PlayShakespeare.com: The Ultimate Free Shakespeare Resource
PlayShakespeare.com: The Ultimate Free Shakespeare Resource
PlayShakespeare.com: The Ultimate Free Shakespeare Resource
PlayShakespeare.com: The Ultimate Free Shakespeare Resource

Monologues for Men

TOUCH.

If any man doubt that, let him put me to my purgation.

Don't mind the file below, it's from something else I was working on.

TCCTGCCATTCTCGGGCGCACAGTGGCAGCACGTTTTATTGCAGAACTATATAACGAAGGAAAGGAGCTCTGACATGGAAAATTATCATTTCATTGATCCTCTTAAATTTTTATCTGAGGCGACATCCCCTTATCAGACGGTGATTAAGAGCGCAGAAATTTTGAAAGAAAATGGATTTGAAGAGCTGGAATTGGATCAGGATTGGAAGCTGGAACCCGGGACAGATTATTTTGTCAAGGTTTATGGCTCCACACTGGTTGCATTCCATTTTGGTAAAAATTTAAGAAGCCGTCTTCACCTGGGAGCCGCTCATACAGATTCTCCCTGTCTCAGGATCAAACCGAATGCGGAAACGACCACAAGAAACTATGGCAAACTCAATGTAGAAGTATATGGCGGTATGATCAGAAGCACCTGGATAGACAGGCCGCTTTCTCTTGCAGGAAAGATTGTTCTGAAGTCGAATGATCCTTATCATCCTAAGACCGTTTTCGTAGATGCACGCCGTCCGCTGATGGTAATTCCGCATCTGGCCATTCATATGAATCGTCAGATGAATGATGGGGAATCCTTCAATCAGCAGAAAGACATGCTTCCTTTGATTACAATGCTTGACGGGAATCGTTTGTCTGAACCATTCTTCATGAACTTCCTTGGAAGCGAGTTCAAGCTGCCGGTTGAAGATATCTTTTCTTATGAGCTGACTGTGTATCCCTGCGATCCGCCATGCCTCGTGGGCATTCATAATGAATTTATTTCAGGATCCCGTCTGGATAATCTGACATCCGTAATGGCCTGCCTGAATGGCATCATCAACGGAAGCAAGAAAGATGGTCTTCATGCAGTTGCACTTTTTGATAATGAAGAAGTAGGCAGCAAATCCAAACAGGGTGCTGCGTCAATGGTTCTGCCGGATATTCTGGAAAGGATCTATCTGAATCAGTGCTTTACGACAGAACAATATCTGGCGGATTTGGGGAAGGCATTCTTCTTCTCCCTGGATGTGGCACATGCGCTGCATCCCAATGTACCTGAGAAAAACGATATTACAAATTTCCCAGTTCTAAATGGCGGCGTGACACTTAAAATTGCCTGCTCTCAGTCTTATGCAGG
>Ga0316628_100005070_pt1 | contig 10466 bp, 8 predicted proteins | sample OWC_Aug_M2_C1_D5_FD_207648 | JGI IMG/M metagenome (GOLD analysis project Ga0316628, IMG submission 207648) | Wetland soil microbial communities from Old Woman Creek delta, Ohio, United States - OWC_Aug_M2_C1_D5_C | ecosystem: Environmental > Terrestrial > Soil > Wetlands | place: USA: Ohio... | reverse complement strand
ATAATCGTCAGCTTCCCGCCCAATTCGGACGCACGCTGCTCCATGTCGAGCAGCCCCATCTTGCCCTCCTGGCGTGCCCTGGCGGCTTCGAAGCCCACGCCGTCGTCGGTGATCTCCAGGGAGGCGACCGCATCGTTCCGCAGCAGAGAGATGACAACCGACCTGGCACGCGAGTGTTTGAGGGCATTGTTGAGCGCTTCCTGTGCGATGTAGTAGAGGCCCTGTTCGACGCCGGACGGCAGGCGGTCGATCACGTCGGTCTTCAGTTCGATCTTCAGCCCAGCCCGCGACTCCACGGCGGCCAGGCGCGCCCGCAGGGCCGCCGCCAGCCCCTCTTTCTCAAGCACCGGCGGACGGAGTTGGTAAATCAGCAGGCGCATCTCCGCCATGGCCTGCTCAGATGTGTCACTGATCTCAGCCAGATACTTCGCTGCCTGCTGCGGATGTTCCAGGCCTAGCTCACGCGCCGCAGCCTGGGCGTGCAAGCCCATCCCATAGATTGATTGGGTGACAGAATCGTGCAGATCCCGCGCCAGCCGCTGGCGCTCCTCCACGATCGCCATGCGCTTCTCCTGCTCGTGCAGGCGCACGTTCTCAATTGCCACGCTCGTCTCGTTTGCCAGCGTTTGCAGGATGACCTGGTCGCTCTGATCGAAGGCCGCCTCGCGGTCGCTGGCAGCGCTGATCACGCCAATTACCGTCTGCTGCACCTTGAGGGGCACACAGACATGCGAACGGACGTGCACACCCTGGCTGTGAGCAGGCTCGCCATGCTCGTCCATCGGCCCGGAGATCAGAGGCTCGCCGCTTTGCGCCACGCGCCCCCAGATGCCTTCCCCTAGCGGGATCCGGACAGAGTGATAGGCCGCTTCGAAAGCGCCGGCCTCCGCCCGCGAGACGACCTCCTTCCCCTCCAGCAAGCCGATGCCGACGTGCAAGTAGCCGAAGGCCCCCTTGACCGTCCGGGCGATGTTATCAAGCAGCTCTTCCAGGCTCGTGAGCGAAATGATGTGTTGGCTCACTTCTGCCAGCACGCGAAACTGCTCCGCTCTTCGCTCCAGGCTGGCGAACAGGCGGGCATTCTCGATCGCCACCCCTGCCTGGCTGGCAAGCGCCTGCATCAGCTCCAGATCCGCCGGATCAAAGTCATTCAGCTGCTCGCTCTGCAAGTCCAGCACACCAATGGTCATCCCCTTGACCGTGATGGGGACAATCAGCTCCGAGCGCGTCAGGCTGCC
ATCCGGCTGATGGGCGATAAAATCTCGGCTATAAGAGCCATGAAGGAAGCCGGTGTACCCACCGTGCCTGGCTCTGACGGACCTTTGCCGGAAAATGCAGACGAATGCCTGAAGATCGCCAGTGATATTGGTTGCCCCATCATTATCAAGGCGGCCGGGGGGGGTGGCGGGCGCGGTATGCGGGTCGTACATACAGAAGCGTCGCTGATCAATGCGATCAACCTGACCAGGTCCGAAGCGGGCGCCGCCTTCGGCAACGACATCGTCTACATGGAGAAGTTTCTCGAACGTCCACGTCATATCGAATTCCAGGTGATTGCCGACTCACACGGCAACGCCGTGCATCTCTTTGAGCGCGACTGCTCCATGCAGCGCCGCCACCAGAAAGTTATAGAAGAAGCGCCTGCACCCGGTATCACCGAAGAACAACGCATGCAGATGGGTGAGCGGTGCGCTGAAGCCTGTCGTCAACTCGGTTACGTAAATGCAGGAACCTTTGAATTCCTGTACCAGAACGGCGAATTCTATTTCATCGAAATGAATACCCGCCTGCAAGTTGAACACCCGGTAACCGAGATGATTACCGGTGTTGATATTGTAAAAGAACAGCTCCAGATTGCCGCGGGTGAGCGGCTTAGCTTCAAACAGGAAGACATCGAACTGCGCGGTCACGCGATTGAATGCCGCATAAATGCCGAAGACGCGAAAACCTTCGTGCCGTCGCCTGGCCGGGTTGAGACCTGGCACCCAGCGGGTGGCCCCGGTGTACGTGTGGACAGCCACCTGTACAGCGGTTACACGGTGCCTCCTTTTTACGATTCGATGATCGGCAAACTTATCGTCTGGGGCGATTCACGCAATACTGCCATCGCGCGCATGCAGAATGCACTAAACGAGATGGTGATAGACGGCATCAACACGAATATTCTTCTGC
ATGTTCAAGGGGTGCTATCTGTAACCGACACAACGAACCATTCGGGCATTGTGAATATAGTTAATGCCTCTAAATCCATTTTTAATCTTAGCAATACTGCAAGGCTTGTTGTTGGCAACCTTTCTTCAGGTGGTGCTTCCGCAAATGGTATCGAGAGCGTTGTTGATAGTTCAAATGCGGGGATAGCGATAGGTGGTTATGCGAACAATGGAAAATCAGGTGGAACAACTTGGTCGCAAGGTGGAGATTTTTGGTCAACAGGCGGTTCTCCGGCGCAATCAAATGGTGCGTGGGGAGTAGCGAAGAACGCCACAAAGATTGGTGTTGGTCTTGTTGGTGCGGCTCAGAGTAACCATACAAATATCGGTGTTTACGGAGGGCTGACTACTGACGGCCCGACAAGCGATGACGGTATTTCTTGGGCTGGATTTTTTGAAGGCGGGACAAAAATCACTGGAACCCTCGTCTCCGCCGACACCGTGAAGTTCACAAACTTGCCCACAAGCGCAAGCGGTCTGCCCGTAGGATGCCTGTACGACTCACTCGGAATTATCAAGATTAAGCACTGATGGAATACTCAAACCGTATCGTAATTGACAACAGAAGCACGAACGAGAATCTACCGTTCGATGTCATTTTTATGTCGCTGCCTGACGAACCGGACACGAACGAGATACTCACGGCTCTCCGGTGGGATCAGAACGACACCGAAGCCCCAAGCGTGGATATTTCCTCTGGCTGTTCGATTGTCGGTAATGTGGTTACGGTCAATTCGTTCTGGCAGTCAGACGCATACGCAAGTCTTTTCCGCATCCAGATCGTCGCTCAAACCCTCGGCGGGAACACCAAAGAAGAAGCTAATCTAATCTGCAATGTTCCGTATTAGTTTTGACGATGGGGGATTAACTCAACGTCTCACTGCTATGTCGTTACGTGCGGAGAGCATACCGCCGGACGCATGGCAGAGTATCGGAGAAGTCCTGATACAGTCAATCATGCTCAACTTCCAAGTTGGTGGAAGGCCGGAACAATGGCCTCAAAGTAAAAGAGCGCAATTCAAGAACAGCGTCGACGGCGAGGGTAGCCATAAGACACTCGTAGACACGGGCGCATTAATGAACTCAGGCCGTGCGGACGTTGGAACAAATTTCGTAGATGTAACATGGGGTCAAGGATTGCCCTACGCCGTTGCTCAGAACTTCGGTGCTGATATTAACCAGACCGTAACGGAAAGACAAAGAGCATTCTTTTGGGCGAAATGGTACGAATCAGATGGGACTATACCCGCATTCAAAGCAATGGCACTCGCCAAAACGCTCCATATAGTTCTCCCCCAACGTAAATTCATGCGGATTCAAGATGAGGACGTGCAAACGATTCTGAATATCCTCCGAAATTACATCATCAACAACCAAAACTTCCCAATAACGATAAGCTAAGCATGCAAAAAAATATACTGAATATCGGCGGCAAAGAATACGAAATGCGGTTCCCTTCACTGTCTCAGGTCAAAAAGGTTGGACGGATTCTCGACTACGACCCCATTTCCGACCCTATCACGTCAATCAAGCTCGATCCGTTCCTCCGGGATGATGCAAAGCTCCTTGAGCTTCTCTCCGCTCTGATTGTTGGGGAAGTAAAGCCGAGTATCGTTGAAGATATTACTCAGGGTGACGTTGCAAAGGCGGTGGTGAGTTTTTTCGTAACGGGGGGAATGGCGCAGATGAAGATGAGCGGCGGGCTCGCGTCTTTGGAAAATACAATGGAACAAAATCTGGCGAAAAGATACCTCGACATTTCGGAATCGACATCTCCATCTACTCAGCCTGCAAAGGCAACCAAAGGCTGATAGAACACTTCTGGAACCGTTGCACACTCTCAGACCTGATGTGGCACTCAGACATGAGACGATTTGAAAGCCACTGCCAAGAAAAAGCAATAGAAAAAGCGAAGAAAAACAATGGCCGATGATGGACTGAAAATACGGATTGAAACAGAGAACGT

I have trod a measure, I have flatt’red a lady, I have been politic with my friend, smooth with mine enemy, I have undone three tailors, I have had four quarrels, and like to have fought one. Faith, we met, and found the quarrel was upon the seventh cause. I press in here, sir, amongst the rest of the country copulatives, to swear and to forswear, according as marriage binds and blood breaks. A poor virgin, sir, an ill-favor’d thing, sir, but mine own; a poor humor of mine, sir, to take that that no man else will. Rich honesty dwells like a miser, sir, in a poor house, as your pearl in your foul oyster. According to the fool’s bolt, sir, and such dulcet diseases. Upon a lie seven times remov’d (bear your body more seeming, Audrey), as thus, sir. I did dislike the cut of a certain courtier’s beard. He sent me word, if I said his beard was not cut well, he was in the mind it was: this is call’d the Retort Courteous. If I sent him word again, it was not well cut, he would send me word he cut it to please himself: this is call’d the Quip Modest. If again, it was not well cut, he disabled my judgment: this is call’d the Reply Churlish. If again, it was not well cut, he would answer I spake not true: this is call’d the Reproof Valiant. If again, it was not well cut, he would say I lie: this is call’d the Countercheck Quarrelsome; and so to Lie Circumstantial and the Lie Direct. I durst go no further than the Lie Circumstantial, nor he durst not give me the Lie Direct; and so we measur’d swords and parted. O sir, we quarrel in print, by the book—as you have books for good manners. I will name you the degrees. The first, the Retort Courteous; the second, the Quip Modest; the third, the Reply Churlish; the fourth, the Reproof Valiant; the fift, the Countercheck Quarrelsome; the sixt, the Lie with Circumstance; the seventh, the Lie Direct. All these you may avoid but the Lie Direct; and you may avoid that too, with an If. I knew when seven justices could not take up a quarrel, but when the parties were met themselves, one of them thought but of an If, as, “If you said so, then I said so”; and they shook hands and swore brothers. Your If is the only peacemaker; much virtue in If.

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